The long and short of is that a vaccine for H1N1 that was approved in much of western Europe, but not the US has been tied to narcolepsy.
Out of 30 million people that recieved the vaccine about 800 have gotten narcolepsy.
"Emelie is one of around 800 children in Sweden and elsewhere in Europe who developed narcolepsy, an incurable sleep disorder, after being immunized with the Pandemrix H1N1 swine flu vaccine made by British drugmaker GlaxoSmithKline in 2009."
Now, there would have been some narcolepsy rate w/o the vaccine so it probably isn't safe to say that all 800 are from the vaccine.
But its pretty clear the vaccine increased risk:
"Independent teams of scientists have published peer-reviewed studies from Sweden, Finland and Ireland showing the risk of developing narcolepsy after the 2009-2010 immunization campaign was between seven and 13 times higher for children who had Pandemrix than for their unvaccinated peers."
Now, I'm sure that some people are going to jump on this an claim that this shows that vaccines aren't safe, and clearly, I think it shows that some vaccines for some people aren't safe.
But I think also it shows how in the case of what is a pretty rare (800 out of 30 million), but serious side affect the medical and public health communities respond.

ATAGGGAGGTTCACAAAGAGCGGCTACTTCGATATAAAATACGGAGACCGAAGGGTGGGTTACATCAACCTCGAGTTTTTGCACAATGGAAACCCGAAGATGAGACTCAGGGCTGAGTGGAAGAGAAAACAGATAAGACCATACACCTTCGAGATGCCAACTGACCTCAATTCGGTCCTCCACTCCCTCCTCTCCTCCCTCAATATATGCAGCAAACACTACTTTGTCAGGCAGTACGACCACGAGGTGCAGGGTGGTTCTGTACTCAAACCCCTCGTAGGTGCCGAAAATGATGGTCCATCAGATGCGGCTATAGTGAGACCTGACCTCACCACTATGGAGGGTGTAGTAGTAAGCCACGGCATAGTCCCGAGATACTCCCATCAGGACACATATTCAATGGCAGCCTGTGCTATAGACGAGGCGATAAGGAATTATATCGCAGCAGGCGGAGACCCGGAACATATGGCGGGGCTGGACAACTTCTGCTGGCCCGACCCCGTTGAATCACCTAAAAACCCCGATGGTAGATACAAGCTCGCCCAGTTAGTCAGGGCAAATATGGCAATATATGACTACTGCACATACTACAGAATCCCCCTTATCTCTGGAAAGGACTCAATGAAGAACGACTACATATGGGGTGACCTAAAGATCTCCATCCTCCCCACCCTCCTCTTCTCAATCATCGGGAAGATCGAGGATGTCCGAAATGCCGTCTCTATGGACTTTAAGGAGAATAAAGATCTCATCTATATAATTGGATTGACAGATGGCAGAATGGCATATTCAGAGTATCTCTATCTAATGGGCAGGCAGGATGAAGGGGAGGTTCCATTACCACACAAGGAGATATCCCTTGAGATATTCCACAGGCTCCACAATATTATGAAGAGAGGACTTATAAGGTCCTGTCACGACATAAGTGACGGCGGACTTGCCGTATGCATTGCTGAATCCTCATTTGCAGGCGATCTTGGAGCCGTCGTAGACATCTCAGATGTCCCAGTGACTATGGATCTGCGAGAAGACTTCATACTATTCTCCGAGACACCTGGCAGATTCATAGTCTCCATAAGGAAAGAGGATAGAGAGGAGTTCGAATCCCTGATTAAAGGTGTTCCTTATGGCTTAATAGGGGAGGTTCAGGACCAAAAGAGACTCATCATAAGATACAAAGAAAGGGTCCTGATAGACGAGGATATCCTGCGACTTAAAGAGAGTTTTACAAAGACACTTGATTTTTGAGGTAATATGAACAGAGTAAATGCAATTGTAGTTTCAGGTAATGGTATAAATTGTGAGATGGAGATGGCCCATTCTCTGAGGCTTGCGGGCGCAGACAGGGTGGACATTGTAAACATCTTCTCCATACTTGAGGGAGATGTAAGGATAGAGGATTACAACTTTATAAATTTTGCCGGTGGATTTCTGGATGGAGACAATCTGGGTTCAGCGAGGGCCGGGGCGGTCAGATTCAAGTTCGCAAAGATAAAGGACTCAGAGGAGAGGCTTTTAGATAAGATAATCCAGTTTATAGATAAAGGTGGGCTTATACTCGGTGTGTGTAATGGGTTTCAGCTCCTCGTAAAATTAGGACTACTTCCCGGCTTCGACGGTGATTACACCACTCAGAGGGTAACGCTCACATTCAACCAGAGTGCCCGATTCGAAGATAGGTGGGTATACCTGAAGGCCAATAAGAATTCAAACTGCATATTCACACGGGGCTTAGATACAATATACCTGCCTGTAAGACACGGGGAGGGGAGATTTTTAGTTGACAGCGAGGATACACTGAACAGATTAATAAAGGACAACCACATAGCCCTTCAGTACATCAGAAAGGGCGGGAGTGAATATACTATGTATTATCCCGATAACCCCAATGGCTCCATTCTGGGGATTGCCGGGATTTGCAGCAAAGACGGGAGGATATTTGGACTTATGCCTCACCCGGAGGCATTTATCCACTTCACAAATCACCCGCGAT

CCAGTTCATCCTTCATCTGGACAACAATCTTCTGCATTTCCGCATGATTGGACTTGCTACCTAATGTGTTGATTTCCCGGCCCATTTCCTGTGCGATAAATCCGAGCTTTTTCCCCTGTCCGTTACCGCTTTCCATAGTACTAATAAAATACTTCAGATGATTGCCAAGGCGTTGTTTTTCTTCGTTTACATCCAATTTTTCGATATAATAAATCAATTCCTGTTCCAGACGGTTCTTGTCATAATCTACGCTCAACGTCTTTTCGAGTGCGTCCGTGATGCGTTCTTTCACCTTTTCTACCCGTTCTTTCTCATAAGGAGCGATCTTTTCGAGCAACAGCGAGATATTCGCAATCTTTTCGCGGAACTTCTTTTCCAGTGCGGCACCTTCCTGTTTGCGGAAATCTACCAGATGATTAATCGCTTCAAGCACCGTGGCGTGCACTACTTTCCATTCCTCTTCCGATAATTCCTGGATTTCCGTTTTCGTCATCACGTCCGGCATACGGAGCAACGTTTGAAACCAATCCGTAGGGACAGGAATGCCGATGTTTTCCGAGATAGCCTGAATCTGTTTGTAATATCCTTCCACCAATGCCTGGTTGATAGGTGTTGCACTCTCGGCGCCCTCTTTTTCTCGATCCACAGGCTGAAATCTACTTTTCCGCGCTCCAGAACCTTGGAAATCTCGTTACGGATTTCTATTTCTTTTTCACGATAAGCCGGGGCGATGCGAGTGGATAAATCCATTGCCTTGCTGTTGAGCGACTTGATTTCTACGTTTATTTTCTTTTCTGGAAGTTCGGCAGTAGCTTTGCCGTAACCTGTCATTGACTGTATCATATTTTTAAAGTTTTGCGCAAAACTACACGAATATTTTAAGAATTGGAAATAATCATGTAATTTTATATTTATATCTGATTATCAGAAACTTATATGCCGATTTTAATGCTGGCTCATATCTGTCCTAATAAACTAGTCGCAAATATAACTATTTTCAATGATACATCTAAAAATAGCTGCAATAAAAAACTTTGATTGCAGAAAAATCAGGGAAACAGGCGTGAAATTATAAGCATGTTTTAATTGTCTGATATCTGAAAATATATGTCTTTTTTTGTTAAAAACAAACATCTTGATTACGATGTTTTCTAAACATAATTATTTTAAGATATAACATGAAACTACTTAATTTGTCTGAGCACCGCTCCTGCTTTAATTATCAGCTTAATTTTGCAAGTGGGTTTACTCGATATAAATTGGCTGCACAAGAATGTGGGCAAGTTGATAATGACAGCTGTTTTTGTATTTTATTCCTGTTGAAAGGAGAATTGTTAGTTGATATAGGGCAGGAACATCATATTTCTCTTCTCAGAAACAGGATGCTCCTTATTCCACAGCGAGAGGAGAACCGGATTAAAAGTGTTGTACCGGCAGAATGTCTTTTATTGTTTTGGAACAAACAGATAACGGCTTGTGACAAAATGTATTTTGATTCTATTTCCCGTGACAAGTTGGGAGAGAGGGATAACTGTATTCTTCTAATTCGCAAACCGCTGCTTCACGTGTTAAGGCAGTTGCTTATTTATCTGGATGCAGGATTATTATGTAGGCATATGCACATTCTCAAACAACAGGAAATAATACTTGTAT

"In his glass-topped office building overlooking the Maria Magdalena church in Stockholm, Goran Stiernstedt, a doctor turned public health official, has spent many difficult hours going over what happened in his country during the swine flu pandemic, wondering if things should have been different.
"The big question is was it worth it? And retrospectively I have to say it was not," he told Reuters in an interview."
"The World Health Organisation (WHO) says the 2009-2010 pandemic killed 18,500 people, although a study last year said that total might be up to 15 times higher.
While estimates vary, Stiernstedt says Sweden's mass vaccination saved between 30 and 60 people from swine flu death. Yet since the pandemic ended, more than 200 cases of narcolepsy have been reported in Sweden.
With hindsight, this risk-benefit balance is unacceptable. "This is a medical tragedy," he said. "Hundreds of young people have had their lives almost destroyed.""
There's been no cover up. GSK has been prettys slow to admit any fault, but from the public side there hasn't been a whole lot of punches pulled.
The story goes onto describe the problems with protecting publich health in cases of a possible panademic vs. the risk of vaccines and how you balance that.